Thursday, 25 June 2020

It's all about mass

With all the good weather recently I have found myself often sheltering from the heat in the shade beside the water at the Saxon Mill. From the terrace there are several spots where you can sit comfortably and look out over the mill pond and into the murky water to watch the fish.

Look carefully enough and you can see a pike

Today was one such occasion. We are experiencing a mini heat wave, by 10 am it was already 24 degrees C in the shade, and out in the open heading for 30! I had gone down the mill to exchange the batteries and memory cards on my trail cams, and to leave some peanuts out for the badgers, in hot weather like this they struggle to dig up earthworms. On my way back I stopped at the mill pond and looked to see what fish I could see.

I was lucky enough in late may to catch sight of a pike hunting the shoals of roach. I had heard that they were common on this patch. They lurk on the river bed beneath the lily pads and wait for fish swept through the mill race and then strike. It was amazing to watch.

Today there were no pike hunting nor did there seem to be many roach of any significant size. Instead I was mesmerised by the mass of smaller fish, fry, shoaling beneath me. The shoal perhaps number 300 individuals and it moved with one mind, just like you see in the wildlife documentaries. Occasionally you saw a flash of silver as one fish twisted to one side and signalled a change in position. As I watched them, they seemed to be doing circuits of the lily pads a though struck me.

Here were around 300 young fish in just a very small stretch of water. Even if you discounted the deeper parts of the mill pond there were enough shallows to estimate that this particular section only represented one one hundredth of the available habitat and this would be an underestimation. This then would mean potential for 30,000 young fish striving to make it to adulthood and bear in mind that this is only a tiny fraction of the number of fertilised eggs that survived to hatch.

Where do all these little fish go? They certainly don't all become big fish, 30,000 fish appearing in the river each year would soon be noticeable and fishing as a 'sport' would be come redundant a literal shooting fish in the barrel. Predators are all over the place winnowing out the weak and unwary and of course there is disease or injury. Grey Herons and Kingfisher are common right along this stretch of the river and as I have already mentioned pike are abundant. Regular readers of this blog will know that Otters are on the increase in the river although I doubt they would bother themselves with the tiny fry I was watching.

When I talk about mass, I am referring to biomass, the net weight of biological material. During the summer this mass is evident in the number of leaves on a tree, the rapid growth of the vegetation and all the insects upon which this fry and fish will feed upon. We are mid-way through the Banded Agrion flight period at the moment. In last years flight period I recorded a total of nearly 800 individuals during my weekly 1 hour visits. Again this is only a tiny proportion of those that survived the egg and nymph stages and a tiny proportion of all those that took wing that season.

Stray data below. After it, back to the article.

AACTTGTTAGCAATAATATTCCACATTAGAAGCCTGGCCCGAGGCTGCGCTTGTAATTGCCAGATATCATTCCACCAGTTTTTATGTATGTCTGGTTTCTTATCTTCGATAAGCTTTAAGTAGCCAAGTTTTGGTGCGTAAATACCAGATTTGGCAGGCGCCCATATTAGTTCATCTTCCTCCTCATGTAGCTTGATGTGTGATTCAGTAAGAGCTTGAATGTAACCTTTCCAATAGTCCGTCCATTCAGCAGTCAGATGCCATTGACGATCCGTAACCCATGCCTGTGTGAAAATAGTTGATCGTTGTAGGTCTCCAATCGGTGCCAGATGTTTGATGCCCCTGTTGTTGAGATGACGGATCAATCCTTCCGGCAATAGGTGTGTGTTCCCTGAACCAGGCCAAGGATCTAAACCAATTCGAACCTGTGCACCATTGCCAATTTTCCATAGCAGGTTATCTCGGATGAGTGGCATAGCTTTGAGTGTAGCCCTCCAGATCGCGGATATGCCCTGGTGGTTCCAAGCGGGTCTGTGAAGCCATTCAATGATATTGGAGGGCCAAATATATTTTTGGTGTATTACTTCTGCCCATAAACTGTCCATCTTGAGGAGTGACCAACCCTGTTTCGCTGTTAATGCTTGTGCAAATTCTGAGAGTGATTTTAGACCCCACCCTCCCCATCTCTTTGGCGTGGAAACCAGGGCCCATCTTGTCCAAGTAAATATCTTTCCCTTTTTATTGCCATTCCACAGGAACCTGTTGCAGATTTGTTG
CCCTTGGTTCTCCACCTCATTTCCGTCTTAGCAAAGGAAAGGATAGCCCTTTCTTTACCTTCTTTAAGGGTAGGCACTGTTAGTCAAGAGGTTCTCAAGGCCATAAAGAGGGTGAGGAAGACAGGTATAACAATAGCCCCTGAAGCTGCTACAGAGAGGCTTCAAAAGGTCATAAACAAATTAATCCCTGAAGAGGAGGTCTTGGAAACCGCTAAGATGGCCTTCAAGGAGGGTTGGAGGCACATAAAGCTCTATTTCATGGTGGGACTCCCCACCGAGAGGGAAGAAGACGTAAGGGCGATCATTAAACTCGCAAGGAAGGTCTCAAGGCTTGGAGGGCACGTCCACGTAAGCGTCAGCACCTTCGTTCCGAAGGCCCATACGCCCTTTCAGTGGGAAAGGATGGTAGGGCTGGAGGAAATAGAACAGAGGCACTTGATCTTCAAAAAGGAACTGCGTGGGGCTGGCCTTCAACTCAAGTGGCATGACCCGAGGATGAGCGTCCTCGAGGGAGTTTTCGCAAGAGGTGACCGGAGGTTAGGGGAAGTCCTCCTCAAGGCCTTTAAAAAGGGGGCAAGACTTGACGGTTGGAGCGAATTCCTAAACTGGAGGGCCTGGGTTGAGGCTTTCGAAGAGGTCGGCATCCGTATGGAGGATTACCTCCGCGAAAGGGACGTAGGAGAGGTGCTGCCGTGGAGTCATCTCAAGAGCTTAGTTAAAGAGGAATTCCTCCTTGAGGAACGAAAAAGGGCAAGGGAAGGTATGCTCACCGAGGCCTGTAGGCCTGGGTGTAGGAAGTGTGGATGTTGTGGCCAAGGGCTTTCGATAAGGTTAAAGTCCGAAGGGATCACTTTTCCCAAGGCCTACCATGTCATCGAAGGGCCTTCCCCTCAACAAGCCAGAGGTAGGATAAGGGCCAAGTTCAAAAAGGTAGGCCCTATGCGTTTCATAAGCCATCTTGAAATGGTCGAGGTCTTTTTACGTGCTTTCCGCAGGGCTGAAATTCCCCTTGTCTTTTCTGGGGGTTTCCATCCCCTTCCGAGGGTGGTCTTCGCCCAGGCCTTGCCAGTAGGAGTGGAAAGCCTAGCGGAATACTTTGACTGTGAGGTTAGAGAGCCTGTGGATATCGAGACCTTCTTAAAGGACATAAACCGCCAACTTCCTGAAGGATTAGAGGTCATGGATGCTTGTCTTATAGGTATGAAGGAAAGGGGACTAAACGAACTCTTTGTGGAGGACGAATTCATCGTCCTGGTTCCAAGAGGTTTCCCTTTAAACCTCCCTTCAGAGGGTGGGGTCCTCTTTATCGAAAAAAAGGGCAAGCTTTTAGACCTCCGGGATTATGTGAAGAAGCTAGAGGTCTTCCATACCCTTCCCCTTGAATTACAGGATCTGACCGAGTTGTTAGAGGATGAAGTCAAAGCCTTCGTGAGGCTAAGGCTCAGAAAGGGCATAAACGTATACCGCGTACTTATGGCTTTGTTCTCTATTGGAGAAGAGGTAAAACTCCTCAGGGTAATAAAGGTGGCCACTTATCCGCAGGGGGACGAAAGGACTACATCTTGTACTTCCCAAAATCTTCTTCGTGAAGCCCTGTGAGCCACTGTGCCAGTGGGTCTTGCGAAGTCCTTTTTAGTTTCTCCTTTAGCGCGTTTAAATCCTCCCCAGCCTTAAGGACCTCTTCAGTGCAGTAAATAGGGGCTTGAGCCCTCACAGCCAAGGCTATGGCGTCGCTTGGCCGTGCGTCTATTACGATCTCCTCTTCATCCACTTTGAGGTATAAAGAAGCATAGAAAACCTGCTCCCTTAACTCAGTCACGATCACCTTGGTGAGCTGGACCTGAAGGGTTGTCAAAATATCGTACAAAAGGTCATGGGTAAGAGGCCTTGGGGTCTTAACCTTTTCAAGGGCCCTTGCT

I think it speaks well of the health of the Avon in Warwick that we see such good numbers. They represent a link in all those important food chains and food webs that tangle and weave their way around the ecosystem. It also highlights the losses incurred by species. Think of all the eggs laid by some insect or fish species only for one or two to make it to adulthood. This is what we ecologists call R-strategy.

R-strategists produce masses of low cost offspring that they 'know' will struggle to survive. They take the machine gun approach to life, if you fire enough shots you're more likely to hit the target. The converse of this, something that most mammals do, is the K-strategy. Here you invest all your energy into a few offspring but you make darned sure they make it to adulthood, by feeding them, teaching them and protecting them. These a more akin to the skillful sniper. They take measured calculated shots that increase the chance of hitting the target.

Back to the fry, they are one component in a vast array of interconnections and complexity, they feed on the invertebrates in the water who in turn have fed on each other and the aquatic vegetation. They in turn are food for the predatory fish and birds, who are in turn prey for something else. Its only when you start to piece this intricate patterns together that you can begin to understand the fragility of some systems. Ecology is elaborate, intricate, delicate and profligate it is why I hold it so dear and champion it as the science of kings.

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